10. [Foreskin surgery].

    PubMed

    Kolehmainen, Maija; Taskinen, Seppo; Ossi, Lindell

    2010-01-01

    Balanitis, phimosis and foreskin adhesions are common indications for foreskin surgery during childhood. In phimosis, the foreskin cannot be drawn behind the glans penis because of the narrow external opening of the former. It is important to be able to distinguish between physiologic and pathologic phimosis, since their treatment is different. In adulthood, the need for surgery can be caused by phimosis, a difficult sequel of paraphimosis, recurrent inflammations of the glans penis and foreskin, diseases and cancers of the skin as well as difficulties at intercourse due to the shortness of the frenulum of the prepuce of the penis. PMID:20405611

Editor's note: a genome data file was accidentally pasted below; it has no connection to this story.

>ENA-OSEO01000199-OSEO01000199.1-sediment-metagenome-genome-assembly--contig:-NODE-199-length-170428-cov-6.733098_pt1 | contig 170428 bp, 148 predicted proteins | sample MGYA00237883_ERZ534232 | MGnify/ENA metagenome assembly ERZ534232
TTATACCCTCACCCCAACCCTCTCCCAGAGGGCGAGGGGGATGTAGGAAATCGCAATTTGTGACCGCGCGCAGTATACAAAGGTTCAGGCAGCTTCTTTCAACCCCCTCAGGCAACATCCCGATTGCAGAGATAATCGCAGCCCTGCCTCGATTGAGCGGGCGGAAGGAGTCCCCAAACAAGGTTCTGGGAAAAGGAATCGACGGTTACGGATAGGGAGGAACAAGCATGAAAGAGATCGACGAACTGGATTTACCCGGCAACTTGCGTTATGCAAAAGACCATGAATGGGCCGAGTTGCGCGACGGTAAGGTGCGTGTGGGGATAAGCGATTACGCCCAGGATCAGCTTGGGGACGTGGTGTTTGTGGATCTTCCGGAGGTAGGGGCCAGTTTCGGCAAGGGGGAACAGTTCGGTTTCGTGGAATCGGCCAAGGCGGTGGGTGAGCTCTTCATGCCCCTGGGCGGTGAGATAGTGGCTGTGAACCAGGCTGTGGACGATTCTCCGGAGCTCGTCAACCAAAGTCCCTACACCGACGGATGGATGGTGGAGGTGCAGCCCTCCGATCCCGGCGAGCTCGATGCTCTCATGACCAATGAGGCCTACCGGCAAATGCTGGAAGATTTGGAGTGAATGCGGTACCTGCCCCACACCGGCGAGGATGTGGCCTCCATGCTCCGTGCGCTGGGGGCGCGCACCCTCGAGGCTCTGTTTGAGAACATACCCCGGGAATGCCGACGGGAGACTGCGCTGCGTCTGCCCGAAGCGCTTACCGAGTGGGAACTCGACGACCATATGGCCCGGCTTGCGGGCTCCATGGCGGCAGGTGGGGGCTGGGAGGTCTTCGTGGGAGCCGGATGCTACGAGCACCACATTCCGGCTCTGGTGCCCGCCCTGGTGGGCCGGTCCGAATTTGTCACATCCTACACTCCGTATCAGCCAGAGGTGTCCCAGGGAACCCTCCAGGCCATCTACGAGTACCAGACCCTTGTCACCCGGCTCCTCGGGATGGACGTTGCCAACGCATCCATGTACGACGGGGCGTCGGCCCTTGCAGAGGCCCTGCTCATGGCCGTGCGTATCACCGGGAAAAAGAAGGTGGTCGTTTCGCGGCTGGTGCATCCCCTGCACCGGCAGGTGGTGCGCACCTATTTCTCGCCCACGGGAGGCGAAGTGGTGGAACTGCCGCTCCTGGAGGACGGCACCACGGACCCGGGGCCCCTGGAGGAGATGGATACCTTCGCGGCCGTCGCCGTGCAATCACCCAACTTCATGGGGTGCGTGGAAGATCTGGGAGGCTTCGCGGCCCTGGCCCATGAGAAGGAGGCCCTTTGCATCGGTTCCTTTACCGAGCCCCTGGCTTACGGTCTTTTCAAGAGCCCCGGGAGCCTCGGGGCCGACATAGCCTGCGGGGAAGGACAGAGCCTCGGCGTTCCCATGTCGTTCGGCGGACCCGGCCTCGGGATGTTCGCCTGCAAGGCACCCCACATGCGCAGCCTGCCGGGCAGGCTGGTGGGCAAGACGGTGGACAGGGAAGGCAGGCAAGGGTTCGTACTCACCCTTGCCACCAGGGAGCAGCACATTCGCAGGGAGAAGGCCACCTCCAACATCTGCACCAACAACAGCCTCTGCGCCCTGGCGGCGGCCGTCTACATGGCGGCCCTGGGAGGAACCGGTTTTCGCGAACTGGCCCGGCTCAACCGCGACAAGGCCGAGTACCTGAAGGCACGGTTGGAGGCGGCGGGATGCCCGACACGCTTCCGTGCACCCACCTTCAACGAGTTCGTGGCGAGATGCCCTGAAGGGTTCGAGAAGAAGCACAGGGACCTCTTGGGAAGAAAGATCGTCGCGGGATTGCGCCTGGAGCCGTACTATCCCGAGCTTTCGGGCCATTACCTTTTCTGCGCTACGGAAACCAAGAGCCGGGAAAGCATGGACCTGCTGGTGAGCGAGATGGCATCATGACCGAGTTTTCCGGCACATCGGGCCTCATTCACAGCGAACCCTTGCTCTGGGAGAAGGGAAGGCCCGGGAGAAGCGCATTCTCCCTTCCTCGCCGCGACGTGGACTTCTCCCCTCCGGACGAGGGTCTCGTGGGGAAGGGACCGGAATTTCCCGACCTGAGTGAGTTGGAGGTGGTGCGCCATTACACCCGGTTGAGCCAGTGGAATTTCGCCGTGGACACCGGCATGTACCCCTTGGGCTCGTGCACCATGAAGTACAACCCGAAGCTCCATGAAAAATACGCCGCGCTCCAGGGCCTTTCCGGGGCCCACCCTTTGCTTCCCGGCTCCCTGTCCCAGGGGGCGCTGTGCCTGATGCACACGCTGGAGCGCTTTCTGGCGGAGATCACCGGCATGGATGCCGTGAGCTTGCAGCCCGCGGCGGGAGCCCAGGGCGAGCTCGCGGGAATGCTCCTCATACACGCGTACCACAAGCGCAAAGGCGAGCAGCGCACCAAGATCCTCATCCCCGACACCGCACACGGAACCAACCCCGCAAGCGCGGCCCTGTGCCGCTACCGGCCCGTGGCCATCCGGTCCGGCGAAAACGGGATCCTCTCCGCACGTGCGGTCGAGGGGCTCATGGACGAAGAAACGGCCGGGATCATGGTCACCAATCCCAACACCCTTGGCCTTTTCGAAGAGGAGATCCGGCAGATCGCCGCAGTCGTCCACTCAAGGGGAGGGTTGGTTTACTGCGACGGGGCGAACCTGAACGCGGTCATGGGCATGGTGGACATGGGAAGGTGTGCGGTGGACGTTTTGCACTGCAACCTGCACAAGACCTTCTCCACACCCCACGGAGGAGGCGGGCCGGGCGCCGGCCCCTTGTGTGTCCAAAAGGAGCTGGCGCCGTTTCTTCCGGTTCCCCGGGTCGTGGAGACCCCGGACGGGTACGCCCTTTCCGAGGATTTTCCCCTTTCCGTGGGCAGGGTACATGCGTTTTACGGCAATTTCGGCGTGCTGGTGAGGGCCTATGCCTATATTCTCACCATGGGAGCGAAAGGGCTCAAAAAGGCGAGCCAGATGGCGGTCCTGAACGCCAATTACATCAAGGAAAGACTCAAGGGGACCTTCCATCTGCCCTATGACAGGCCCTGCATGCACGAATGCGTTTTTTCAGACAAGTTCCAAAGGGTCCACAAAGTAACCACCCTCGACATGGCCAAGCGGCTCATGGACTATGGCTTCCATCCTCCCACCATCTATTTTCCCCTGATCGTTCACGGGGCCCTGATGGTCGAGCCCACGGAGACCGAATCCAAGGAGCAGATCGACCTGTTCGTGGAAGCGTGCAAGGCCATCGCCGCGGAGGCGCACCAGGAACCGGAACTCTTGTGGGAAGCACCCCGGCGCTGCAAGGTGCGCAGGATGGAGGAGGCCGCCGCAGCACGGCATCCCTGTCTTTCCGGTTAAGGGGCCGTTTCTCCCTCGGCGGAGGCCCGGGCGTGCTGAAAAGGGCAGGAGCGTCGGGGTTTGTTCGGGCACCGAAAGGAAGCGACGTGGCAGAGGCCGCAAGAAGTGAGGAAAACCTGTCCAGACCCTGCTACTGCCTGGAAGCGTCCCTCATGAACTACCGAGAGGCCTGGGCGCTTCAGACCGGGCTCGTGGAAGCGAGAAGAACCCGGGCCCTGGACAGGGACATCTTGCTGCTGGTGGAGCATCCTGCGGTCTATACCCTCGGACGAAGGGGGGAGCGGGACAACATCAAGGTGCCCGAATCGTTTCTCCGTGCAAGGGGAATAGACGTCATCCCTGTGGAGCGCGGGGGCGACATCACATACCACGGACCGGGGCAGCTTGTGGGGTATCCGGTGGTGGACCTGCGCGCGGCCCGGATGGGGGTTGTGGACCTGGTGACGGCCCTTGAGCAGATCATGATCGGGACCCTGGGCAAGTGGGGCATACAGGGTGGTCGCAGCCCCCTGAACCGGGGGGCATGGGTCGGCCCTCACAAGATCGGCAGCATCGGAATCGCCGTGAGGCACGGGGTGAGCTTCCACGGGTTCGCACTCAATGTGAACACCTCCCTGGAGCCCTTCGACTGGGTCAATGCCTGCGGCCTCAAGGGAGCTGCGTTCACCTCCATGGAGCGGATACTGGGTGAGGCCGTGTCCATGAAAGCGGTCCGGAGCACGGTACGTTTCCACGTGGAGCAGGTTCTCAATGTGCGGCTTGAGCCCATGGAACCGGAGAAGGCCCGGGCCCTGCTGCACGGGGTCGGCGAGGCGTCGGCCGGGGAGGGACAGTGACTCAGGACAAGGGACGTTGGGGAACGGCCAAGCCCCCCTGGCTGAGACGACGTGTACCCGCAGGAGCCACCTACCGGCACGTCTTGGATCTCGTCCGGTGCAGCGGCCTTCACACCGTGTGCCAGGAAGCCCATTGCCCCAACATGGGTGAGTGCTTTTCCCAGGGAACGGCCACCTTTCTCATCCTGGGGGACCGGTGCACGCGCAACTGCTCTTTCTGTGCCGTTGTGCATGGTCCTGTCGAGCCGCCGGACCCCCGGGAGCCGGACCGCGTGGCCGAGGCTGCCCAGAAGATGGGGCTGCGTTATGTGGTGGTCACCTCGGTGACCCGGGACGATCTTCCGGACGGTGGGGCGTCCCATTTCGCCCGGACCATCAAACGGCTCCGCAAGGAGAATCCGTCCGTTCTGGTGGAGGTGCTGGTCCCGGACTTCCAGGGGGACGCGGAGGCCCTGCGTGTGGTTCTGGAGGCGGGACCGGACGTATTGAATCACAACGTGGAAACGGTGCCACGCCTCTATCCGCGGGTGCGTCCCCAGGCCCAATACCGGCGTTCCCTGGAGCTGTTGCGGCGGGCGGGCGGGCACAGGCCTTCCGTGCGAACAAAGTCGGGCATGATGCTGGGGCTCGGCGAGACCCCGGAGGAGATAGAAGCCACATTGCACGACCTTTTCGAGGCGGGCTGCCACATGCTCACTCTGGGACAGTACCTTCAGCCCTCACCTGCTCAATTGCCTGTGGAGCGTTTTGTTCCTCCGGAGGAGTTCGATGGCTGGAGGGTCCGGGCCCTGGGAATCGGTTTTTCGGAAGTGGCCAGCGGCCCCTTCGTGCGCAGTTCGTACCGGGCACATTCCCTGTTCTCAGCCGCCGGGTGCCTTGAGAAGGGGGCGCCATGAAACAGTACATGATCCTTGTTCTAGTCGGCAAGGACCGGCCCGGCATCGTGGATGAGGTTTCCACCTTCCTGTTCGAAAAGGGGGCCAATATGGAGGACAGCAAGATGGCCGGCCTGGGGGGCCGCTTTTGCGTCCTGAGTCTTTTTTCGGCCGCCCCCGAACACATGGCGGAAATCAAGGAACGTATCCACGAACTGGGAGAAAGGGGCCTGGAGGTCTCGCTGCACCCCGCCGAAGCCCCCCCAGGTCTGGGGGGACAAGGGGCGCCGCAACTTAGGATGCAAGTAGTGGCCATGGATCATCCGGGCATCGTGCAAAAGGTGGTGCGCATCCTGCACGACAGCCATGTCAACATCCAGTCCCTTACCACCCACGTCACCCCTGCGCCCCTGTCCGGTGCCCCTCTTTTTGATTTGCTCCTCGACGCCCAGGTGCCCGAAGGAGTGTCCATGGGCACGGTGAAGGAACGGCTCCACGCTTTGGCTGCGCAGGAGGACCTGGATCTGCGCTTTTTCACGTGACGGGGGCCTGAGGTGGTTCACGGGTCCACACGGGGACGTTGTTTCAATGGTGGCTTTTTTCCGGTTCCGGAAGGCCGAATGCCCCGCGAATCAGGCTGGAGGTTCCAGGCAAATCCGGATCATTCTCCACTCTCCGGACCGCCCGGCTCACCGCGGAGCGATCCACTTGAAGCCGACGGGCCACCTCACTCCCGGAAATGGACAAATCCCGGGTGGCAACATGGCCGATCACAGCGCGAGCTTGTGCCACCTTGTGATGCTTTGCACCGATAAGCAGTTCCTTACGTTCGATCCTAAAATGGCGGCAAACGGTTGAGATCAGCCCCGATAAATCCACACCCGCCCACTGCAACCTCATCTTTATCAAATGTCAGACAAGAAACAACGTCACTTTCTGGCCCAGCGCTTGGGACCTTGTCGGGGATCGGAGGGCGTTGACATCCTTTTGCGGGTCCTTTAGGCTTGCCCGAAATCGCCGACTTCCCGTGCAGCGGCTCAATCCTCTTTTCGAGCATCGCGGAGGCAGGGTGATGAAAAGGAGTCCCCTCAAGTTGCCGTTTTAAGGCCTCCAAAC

11. Carotid artery surgery

    MedlinePLUS

    Carotid endarterectomy; CAS surgery; Carotid artery stenosis - surgery; Endarterectomy - carotid artery ... through the catheter around the blocked area during surgery. Your carotid artery is opened. The surgeon removes ...

  12. Muscle-specific glucose and free fatty acid uptake after sprint interval and moderate-intensity training in healthy middle-aged men.

    PubMed

    Eskelinen, Jari-Joonas; Heinonen, Ilkka; Löyttyniemi, Eliisa; Saunavaara, Virva; Kirjavainen, Anna; Virtanen, Kirsi A; Hannukainen, Jarna C; Kalliokoski, Kari K

    2015-05-01